Swastikas and white power slogans were sprayed onto a number of Indian-owned and other stores and restaurants in West Footscray, Melbourne, in the early hours of March 5.

However, within hours a team of volunteers appeared to scrub out Nazi symbols and slogans such as "white power" and "niggers must die" from Barkly Street shop and restaurant windows and fences.

Brett Long, who organised the clean-up, said he wanted to send the message that the local community overwhelmingly supported the businesses and those who ran them.

Amnesty International Western Sydney University students hosted a forum at the Parramatta campus on March 15. Speakers included James Arvanitakis, Debra Keenahan, Luce De Buitleir Andrews and Sev Ozdowski.

Keenahan spoke about how refugees had become “dehumanised” since former PM John Howard said: “We will decide who comes to this country and the circumstances in which they come”.

LGBTIQ activist Sally Goldner was inducted into the Victorian Women’s Honour Roll on March 7. The Honour Roll acknowledges and celebrates the outstanding achievements of Victorian women.

Goldner is the first trans woman to be inducted into the Honour Roll. She said: “It’s really affirming for myself and for trans and bi woman that this recognition has happened. To be in the company of such a diverse range of women is very empowering.”

An important conference for activists will be held in Sydney on May 13 to 15. “Socialism for the 21st Century” will focus on deepening the discussion about the theory and practice of the socialist movement today.

Conference organiser Susan Price told Green Left Weekly that the conference would discuss the challenges of building movements for radical social change while taking the struggle into capitalist institutions, such as parliaments and councils.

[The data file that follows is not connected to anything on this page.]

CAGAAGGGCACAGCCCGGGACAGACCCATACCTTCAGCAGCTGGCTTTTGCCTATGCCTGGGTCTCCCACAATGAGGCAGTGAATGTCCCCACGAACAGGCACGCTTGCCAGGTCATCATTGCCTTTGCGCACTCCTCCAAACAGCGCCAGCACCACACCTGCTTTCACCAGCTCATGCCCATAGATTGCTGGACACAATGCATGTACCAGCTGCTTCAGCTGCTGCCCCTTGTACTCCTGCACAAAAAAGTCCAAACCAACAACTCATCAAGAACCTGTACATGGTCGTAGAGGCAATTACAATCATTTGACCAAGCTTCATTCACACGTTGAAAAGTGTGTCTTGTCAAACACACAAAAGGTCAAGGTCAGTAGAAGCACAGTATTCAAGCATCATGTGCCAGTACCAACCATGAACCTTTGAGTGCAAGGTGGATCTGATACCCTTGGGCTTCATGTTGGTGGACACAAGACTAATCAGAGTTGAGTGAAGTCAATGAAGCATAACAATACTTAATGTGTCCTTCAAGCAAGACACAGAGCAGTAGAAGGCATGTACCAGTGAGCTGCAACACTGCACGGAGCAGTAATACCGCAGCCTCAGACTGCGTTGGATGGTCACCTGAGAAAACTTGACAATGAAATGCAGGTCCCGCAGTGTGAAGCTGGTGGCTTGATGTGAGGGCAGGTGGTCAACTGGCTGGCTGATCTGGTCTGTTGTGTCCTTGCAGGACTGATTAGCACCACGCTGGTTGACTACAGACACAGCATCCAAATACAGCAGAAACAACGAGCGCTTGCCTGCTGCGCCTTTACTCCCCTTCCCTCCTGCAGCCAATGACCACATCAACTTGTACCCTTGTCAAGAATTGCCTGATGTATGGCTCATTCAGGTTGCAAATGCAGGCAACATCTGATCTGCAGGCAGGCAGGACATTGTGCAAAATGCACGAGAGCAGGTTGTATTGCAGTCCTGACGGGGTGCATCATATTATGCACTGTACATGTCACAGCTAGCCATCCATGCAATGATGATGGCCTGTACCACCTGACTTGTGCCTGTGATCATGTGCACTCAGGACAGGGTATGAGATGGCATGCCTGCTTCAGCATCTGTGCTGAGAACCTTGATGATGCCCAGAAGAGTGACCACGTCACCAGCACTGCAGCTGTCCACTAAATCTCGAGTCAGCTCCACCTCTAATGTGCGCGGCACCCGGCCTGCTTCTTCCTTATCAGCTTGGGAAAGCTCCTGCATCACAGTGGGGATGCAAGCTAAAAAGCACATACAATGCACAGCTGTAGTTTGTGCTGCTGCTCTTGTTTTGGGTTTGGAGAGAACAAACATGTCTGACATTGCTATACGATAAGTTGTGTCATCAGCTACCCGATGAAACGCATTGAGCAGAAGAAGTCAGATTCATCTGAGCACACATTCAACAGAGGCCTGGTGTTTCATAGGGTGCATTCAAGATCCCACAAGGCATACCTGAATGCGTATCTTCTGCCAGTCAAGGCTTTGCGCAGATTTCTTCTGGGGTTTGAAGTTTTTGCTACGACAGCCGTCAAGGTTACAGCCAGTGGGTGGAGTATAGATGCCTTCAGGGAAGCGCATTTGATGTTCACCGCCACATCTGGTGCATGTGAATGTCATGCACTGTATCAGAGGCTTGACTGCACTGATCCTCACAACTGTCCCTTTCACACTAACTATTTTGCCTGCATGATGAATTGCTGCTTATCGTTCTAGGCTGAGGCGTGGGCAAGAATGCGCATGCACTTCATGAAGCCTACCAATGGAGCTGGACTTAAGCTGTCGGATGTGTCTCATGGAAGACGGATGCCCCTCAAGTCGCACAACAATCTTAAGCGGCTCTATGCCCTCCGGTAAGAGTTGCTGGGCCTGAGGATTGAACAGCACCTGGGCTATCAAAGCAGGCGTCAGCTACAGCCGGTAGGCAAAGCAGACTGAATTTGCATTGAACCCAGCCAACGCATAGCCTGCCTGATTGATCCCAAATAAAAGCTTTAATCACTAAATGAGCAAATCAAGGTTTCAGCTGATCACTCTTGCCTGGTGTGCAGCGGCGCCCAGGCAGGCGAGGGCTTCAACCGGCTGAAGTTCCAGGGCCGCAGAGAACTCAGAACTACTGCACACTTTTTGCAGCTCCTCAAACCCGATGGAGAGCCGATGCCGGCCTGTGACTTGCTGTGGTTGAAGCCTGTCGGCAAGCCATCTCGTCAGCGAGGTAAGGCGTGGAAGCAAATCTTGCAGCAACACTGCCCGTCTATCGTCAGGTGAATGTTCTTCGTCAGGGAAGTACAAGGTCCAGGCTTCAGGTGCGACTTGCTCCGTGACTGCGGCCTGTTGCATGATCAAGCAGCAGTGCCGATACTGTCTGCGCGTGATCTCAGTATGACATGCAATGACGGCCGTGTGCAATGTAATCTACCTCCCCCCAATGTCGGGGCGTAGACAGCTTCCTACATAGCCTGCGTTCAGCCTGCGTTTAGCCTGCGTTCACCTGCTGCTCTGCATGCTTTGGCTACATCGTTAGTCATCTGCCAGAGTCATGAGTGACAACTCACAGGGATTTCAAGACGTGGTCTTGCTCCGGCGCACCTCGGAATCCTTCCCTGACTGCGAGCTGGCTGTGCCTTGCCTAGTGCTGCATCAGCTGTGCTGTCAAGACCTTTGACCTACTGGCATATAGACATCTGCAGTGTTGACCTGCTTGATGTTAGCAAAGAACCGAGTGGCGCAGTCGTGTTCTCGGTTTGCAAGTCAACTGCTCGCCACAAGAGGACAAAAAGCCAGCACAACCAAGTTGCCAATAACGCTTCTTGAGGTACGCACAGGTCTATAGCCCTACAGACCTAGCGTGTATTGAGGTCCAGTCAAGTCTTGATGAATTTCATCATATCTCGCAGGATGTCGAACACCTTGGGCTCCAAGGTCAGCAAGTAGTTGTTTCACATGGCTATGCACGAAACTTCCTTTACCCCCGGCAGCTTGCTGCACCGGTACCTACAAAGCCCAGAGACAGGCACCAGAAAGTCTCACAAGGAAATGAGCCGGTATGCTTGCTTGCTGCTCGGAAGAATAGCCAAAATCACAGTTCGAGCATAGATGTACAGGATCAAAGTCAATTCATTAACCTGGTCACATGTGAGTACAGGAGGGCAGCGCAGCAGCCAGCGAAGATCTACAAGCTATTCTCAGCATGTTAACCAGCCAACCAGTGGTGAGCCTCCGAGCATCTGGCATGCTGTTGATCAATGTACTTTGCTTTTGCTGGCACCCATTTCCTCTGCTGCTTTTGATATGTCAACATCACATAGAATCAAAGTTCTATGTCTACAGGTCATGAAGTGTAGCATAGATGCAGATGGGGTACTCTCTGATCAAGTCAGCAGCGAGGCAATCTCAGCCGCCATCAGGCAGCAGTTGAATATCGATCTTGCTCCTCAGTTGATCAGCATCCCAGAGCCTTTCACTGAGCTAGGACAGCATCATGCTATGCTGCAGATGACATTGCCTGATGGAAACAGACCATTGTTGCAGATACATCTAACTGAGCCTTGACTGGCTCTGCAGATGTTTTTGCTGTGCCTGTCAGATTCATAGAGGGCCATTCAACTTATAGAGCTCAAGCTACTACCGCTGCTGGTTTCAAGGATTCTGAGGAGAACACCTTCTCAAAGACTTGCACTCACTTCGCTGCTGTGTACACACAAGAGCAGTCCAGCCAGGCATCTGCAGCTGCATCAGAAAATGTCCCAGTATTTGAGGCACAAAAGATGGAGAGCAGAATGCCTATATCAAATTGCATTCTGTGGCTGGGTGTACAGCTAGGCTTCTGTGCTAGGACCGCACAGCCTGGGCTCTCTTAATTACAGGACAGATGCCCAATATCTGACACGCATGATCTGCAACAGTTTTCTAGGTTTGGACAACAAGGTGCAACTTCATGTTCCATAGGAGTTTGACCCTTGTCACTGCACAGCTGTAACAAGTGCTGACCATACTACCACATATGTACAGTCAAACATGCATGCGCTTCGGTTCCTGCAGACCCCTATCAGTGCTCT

The release of the Defence White Paper in February reveals the Malcolm Turnbull government sees engaging in a regional “arms race” and securing its borders as far higher priorities than guaranteeing our healthcare system, quality public education, housing and welfare entitlements.

While this thinking is nothing new and continues the trend of successive governments — both Coalition and Labor — the Turnbull government added an extra twist, in quarantining the defence budget so that it is protected from cuts if revenue decreases.

It was standing room only at the Men Speak Out For Treaty forum held in the Redfern Community Centre on March 14 organised by the Stop the Intervention Collective Sydney. The meeting was facilitated by journalist and filmmaker Jeff McMullen.

Wiri Man Tony McAvoy argued that a treaty would settle past injustices and build a better future. A treaty would have to include an acknowledgement that Australia was conquered not settled, and recognition of Aboriginal rights to self-determination.

Australia's large energy companies appear to prefer to accept fines for not building renewable energy rather than build it and weaken their investments in coal and gas generation.